ECB has the least worrying inflation problem

Euro zone consumer prices rose 3.4% in September from a year earlier, the fastest pace since 2008

  
A woman walks past the European Central Bank (ECB) headquarter as the spread of the coronavirus disease (COVID-19) continues during an extended lockdown and a demand by the German government for more home office possibilities in Frankfurt, Germany, January 28, 2021.

A woman walks past the European Central Bank (ECB) headquarter as the spread of the coronavirus disease (COVID-19) continues during an extended lockdown and a demand by the German government for more home office possibilities in Frankfurt, Germany, January 28, 2021.

REUTERS/Kai Pfaffenbach

(The author is a Reuters Breakingviews columnist. The opinions expressed are her own.)

LONDON - Christine Lagarde is facing a problem her predecessors at the European Central Bank would have welcomed: too much inflation. This will embolden those who want the Frenchwoman to wind up her emergency monetary stimulus. But long-term price pressures are less of a headache than for the ECB president’s peers in the United States and United Kingdom.

Euro zone consumer prices rose 3.4% in September from a year earlier, the fastest pace since 2008, an early official estimate showed on Friday. That’s well above the ECB’s 2% target and means rate-setters will be at loggerheads about how much longer to use the central bank’s ultra-flexible bond-buying scheme, launched at the height of the pandemic last year. National differences add to the tension: inflation is running at 4.1% in Germany, a less breakneck 2.7% in France; and only 1.3% in Portugal.

As with the United States and the United Kingdom, where inflation is also rising faster than central bank targets, pandemic-related distortions are partly to blame. Prices took a big hit last year, accentuating the jump now, and supply-chain snafus are affecting all three economies. Like Federal Reserve Chair Jerome Powell and Bank of England Governor Andrew Bailey, Lagarde expects these factors to fade.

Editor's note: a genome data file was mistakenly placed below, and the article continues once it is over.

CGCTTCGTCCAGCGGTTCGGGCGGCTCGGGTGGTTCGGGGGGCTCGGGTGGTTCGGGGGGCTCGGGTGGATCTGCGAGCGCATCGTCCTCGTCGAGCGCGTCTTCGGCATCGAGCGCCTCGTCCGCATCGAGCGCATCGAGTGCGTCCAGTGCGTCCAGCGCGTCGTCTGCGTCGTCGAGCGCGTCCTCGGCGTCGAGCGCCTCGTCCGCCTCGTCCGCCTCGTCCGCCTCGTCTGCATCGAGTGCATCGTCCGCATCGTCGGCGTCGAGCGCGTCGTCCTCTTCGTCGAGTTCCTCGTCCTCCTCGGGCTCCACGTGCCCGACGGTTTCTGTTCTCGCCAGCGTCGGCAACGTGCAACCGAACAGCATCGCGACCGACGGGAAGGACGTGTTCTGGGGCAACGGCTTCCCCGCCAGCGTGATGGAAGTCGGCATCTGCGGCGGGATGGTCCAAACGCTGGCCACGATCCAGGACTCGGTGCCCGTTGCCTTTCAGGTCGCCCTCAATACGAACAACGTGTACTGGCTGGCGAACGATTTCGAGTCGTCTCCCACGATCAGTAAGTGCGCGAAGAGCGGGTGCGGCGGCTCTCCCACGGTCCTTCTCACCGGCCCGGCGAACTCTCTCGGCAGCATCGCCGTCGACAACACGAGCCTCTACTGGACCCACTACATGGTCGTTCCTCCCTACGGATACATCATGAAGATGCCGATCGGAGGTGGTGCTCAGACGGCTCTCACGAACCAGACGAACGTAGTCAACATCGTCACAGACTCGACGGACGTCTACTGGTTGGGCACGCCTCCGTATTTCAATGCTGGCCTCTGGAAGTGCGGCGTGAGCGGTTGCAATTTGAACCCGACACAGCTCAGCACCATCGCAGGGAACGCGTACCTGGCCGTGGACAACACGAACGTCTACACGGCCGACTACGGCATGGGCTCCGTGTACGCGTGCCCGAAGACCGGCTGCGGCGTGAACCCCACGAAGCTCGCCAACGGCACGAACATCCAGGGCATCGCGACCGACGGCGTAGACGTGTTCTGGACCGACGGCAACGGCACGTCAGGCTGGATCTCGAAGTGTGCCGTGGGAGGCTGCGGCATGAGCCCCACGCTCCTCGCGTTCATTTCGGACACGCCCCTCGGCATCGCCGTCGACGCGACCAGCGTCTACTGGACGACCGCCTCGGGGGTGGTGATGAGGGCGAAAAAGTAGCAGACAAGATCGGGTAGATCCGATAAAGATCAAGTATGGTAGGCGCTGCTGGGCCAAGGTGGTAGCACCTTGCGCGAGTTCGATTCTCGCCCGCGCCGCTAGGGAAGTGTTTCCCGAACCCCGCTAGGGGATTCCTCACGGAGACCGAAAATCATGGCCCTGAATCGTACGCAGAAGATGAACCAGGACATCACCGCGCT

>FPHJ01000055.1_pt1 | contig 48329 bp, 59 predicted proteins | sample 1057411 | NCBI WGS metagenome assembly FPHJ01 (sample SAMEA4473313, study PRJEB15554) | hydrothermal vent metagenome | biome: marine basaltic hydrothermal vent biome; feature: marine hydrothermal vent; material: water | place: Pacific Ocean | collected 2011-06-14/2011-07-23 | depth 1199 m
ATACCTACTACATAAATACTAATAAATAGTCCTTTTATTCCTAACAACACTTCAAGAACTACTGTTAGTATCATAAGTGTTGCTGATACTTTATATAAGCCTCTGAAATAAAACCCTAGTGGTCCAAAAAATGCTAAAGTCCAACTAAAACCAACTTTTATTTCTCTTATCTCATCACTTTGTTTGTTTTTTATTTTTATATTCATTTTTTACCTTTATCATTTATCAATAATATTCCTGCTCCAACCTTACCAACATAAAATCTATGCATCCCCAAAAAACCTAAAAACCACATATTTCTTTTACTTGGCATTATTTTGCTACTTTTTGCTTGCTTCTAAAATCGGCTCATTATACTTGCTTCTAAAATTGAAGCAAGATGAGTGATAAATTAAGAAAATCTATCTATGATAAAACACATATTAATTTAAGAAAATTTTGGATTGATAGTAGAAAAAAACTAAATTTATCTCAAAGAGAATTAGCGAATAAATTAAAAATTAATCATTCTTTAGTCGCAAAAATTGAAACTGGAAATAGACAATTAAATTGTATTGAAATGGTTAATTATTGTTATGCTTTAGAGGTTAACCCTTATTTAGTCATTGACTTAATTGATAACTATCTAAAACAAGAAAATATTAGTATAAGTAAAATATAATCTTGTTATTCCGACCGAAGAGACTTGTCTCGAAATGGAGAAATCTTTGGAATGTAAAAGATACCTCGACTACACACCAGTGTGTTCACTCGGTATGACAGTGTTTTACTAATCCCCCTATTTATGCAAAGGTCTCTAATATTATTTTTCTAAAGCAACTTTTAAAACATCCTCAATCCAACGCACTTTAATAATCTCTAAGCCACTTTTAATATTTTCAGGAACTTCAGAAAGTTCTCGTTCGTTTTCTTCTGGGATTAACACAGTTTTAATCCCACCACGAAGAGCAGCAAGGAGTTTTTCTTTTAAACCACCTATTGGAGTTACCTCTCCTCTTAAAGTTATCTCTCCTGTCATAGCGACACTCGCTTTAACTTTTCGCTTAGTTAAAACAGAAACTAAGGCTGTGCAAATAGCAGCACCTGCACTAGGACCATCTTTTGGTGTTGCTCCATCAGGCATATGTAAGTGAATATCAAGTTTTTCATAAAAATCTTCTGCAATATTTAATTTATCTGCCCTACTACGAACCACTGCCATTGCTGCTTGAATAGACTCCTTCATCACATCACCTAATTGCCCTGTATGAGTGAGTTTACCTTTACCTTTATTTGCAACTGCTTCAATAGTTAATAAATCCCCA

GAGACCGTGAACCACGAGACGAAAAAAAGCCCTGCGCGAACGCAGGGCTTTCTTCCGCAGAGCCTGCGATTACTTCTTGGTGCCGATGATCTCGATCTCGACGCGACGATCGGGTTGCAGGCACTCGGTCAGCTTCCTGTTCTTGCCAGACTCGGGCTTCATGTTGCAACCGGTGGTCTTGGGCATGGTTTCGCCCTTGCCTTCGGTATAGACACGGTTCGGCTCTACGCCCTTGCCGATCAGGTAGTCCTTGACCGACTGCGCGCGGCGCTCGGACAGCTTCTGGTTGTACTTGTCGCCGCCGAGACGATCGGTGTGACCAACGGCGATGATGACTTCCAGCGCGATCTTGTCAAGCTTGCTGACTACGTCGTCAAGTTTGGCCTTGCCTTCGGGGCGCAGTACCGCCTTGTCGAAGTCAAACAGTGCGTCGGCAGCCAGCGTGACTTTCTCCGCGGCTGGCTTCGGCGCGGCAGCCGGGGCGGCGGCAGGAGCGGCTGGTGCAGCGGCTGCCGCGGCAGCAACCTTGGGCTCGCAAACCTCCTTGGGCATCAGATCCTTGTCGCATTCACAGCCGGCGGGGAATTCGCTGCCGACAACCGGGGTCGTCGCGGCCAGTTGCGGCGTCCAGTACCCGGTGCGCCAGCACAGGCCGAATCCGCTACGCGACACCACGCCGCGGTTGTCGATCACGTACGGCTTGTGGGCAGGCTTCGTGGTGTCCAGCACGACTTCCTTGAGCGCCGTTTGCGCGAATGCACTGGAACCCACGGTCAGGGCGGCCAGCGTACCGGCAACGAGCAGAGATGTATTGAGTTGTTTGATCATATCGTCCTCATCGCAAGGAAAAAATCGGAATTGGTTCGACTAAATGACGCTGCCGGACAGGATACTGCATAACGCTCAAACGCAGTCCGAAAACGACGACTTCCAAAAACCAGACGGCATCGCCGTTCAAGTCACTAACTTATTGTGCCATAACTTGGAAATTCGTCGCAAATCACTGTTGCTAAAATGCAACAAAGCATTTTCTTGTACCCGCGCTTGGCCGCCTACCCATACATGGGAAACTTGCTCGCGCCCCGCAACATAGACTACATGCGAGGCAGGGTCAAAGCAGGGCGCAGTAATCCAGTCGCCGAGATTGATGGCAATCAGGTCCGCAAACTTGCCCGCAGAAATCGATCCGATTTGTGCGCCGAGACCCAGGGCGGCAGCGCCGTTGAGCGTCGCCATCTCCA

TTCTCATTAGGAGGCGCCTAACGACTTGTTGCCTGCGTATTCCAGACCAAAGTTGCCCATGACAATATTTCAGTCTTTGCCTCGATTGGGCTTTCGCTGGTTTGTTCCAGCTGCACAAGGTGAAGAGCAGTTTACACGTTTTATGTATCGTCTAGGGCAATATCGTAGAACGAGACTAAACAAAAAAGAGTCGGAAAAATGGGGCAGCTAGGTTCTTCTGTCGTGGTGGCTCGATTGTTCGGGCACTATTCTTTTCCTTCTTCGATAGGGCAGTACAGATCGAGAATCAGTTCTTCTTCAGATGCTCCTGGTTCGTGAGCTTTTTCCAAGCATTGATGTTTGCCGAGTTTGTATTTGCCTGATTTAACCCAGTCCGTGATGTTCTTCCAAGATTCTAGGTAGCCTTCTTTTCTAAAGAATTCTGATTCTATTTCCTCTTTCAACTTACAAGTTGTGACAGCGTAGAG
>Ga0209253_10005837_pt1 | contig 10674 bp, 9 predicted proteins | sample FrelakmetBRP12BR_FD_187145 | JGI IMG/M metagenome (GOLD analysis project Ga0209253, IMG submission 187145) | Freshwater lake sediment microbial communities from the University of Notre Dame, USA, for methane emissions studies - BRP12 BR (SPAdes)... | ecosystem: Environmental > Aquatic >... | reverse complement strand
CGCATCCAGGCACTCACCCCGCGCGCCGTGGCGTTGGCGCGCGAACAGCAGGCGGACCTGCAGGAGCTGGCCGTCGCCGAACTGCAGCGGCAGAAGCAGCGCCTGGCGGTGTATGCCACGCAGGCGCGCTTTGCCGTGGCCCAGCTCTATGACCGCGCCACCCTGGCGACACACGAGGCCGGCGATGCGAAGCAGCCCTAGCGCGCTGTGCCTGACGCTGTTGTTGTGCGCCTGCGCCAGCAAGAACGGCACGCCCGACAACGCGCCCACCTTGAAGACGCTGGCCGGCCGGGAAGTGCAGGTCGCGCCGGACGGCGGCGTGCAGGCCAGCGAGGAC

Even if they persist, her inflation headache will be less severe. The euro zone economy is recovering more slowly than the United States and the bloc’s governments are spending less generously than President Joe Biden.

The euro zone also has bigger structural labour problems. The proportion of unemployed people who have been out of work for at least 12 months was 5.6% in the United States and around 20% in Britain, OECD data for 2020 shows. In Italy, the share is more than half, while in Germany and France it’s over a third. This makes it harder for euro zone workers to demand higher wages and reduces the likelihood that big pay awards entrench higher inflation.

Lagarde can therefore insist that the ECB keep monetary policy ultra-loose and fight to retain at least some of the flexibility that her pandemic emergency purchase programme affords. It also means the ECB won’t contemplate an increase in policy interest rates until long after the Fed and the Bank of England have hiked.

CONTEXT NEWS

- Euro zone consumer prices rose 3.4% in September compared with a year earlier, according to an early estimate published on Oct. 1 by the European Union statistics office. That was the highest annual inflation rate since 2008 and compared with a 3% increase in August.

- European Central Bank President Christine Lagarde on Sept. 28 played down inflation fears and pledged that the bank would maintain a loose monetary policy as the Covid-19 crisis eases.

- “The key challenge is to ensure that we do not overreact to transitory supply shocks that have no bearing on the medium term,” Lagarde told an ECB conference.

- “We still need an accommodative monetary policy stance to exit the pandemic safely and bring inflation sustainably back to 2%,” she added.

(The author is a Reuters Breakingviews columnist. The opinions expressed are her own.)

(Editing by Peter Thal Larsen, Oliver Taslic and Karen Kwok) ((For previous columns by the author, Reuters customers can click on PATTANAIK/ SIGN UP FOR BREAKINGVIEWS EMAIL ALERTS http://bit.ly/BVsubscribe | swaha.pattanaik@thomsonreuters.com; Reuters Messaging: swaha.pattanaik.thomsonreuters.com@reuters.net))


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